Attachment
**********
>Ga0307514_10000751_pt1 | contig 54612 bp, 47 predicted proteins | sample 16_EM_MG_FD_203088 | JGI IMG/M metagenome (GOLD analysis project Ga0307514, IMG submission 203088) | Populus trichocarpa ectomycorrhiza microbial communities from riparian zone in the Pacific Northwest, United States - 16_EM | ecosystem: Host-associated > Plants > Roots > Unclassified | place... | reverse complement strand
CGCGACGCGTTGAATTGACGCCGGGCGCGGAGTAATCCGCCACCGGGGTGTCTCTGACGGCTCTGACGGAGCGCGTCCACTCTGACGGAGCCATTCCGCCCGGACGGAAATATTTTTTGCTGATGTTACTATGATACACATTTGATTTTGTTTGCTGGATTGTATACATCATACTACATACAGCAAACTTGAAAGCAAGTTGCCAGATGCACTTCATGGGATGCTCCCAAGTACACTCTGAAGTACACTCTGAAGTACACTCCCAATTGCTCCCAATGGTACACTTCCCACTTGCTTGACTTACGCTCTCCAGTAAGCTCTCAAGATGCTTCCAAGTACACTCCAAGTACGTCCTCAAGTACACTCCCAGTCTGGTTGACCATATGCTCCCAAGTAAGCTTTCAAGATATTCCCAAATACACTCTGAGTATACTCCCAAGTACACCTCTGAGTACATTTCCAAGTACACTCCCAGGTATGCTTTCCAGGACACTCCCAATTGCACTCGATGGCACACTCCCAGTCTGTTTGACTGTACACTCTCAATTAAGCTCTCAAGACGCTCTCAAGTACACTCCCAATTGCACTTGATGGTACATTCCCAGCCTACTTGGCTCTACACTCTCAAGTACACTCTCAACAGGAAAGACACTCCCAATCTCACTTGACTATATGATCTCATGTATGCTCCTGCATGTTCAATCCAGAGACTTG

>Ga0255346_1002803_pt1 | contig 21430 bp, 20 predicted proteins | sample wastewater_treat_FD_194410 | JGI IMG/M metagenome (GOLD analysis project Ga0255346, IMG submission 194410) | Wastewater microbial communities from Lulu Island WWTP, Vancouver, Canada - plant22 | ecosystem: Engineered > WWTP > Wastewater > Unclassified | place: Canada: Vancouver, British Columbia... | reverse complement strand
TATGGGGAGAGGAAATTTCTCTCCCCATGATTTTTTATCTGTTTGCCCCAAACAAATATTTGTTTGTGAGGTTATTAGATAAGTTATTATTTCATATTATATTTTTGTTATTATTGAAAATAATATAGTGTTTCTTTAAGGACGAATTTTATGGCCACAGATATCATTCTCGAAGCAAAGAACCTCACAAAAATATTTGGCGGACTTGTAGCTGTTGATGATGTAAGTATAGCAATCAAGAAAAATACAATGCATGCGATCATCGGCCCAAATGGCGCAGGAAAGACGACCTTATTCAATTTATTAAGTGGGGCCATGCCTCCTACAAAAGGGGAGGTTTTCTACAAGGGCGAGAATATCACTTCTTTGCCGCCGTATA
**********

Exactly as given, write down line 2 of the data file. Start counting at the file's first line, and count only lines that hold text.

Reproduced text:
CGCGACGCGTTGAATTGACGCCGGGCGCGGAGTAATCCGCCACCGGGGTGTCTCTGACGGCTCTGACGGAGCGCGTCCACTCTGACGGAGCCATTCCGCCCGGACGGAAATATTTTTTGCTGATGTTACTATGATACACATTTGATTTTGTTTGCTGGATTGTATACATCATACTACATACAGCAAACTTGAAAGCAAGTTGCCAGATGCACTTCATGGGATGCTCCCAAGTACACTCTGAAGTACACTCTGAAGTACACTCCCAATTGCTCCCAATGGTACACTTCCCACTTGCTTGACTTACGCTCTCCAGTAAGCTCTCAAGATGCTTCCAAGTACACTCCAAGTACGTCCTCAAGTACACTCCCAGTCTGGTTGACCATATGCTCCCAAGTAAGCTTTCAAGATATTCCCAAATACACTCTGAGTATACTCCCAAGTACACCTCTGAGTACATTTCCAAGTACACTCCCAGGTATGCTTTCCAGGACACTCCCAATTGCACTCGATGGCACACTCCCAGTCTGTTTGACTGTACACTCTCAATTAAGCTCTCAAGACGCTCTCAAGTACACTCCCAATTGCACTTGATGGTACATTCCCAGCCTACTTGGCTCTACACTCTCAAGTACACTCTCAACAGGAAAGACACTCCCAATCTCACTTGACTATATGATCTCATGTATGCTCCTGCATGTTCAATCCAGAGACTTG